Names- Hello, My Name Is _________

Names- Hello, My Name Is _________

A Lesson by TopHatGirl
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Naming your character.

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        NOTE: This is the updated version of this lesson. The first version was written three years ago, when I was around 12 or 13. That was not a very good lesson. I am sixteen now. This is only  slightly better.


Names. They're important.

But are they?

When I first wrote this lesson, I thought that the first thing you should do after jotting down basic details was naming your character. That is something you should do before actually writing, especially if you're going in a 3rd person POV direction.

But please, for the love of all that is holy, do not build a character around a name. There are a lot of things to think about when you name a character. Their nationality, their parents, and their background is one. No one's personality is known when they are first born. That is impossible. But as an author, you can do some pretty creative things with a character.

As an example, I'll talk about one of my characters for a novel I haven't written yet. His name is Victor, which works perfectly since he is Hispanic, and his entire arch is about his triumph. AKA, his 'victory'. (cue groaning). I like his name because I like puns.

What isn't important is the name. What is important is how the world around your characters reacts to the name. Victor hates his name because for the first portions of the novel he believes that it's a constant reminder on how he'll never truly succeed at anything due to his crippling social anxiety. My other character, Adam, hates his middle name 'Joan' because he's constantly teased about it.

Characters don't have to have traditional names. Your elvish character might have a mystical name. Another character might have a title for a name.

One of the most brilliant names I have ever read was in Jerry Spinelli's Milkweed, where the main character assumed his name was Stopthief, because that was what the shopkeeper yelled after him when he stole something and ran. This is clever and also reflects on his character; Stopthief was very young and didn't remember much.

Getting ideas for names is simple. Open up a newspaper or baby book. Flip through and point at something random. Keep the setting (time) and nationality in mind. If your character's name is unusual for any reason, comment on it. Is your character named Harmony Windbreeze in a world of Joes and Mary's? Tell us why.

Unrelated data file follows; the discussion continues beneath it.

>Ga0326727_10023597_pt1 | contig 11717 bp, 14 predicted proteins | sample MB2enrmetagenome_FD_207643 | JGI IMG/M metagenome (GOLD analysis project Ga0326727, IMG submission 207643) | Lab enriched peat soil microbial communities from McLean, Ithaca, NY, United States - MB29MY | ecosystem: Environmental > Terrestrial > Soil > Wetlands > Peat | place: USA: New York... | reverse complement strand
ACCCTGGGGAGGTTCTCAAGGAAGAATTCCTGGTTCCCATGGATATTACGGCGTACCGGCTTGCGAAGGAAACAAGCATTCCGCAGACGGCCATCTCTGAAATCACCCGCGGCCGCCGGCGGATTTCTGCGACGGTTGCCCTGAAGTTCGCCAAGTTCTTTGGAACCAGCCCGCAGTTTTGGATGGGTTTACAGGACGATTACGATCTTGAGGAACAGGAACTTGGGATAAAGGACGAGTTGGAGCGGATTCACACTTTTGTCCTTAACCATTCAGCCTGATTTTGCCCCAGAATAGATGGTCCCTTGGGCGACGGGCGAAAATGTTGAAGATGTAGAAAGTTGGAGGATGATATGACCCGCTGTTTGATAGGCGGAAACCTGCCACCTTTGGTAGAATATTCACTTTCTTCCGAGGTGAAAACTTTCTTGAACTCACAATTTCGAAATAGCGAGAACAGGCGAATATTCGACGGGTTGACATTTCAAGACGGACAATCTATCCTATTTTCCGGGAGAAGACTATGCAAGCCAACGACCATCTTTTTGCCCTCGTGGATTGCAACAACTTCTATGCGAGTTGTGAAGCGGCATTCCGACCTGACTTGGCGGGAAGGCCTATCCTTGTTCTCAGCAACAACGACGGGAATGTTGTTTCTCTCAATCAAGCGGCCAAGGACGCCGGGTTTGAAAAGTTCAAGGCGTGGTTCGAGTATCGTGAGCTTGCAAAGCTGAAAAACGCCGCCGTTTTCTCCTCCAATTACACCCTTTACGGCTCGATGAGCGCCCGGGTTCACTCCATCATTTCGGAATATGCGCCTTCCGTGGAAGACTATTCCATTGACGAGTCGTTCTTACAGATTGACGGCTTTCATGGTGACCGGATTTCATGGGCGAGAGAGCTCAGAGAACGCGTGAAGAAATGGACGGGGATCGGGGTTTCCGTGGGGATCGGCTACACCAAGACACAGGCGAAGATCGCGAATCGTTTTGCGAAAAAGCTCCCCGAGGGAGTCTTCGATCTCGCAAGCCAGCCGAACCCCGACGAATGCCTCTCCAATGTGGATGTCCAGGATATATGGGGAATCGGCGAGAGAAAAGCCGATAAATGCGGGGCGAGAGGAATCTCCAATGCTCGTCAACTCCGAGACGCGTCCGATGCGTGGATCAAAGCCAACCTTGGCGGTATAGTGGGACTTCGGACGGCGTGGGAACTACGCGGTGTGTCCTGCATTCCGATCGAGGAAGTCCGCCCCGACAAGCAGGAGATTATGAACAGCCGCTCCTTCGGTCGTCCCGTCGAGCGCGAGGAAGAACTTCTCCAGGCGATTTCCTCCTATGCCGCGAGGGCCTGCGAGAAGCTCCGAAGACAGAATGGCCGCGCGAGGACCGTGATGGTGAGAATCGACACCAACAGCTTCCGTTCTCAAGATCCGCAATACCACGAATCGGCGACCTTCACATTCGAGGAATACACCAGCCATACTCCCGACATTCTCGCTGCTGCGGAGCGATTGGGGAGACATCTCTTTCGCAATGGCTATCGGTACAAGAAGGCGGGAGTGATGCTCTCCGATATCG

Names are our identity, but don't define us! Happy writing!


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Comments

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Posted 6 Years Ago


sorry, but "your lucky"!? It should be "you're" but otherwise yay:D

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Posted 6 Years Ago


The only Ashley I know isn't a preppy girly girl. She has claws and fangs and green eyes, and she loves to bite her sisters. Of course, the fact that she's a kitten may account for most of that. :)


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Posted 7 Years Ago


People aren't named for personality traits or physical features, they are named long before they start exhibiting any of this.

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Posted 7 Years Ago


Sometimes, the irony of the sarcastic, bitter character being named Melody is great, though; and parents can't see into the future to properly name their children for their personalities, either.

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Posted 7 Years Ago


thanks for the info deathbygarlic... that is helpful information

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Posted 7 Years Ago


If you Google search for "U.S. Census names" or something similar, you'll be directed to a link to a website (mongabay) that has a complete listing of fe/male first and last names as of the 2000 U.S. Census. The lists are in order of frequency, so you can find both common and uncommon names.
For example if you want a very typical waitress at a cafe, you can find a very typical name for her, but for the villain you can search for a lesser-known name.

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TopHatGirl
TopHatGirl

[Redacted], NV



About
Hi, I'm TopHatGirl! If you're here about my character lessons or to get some advice, email me instead of messaging at brightflower17@yahoo.com. This is because I don't go on this site as much anym..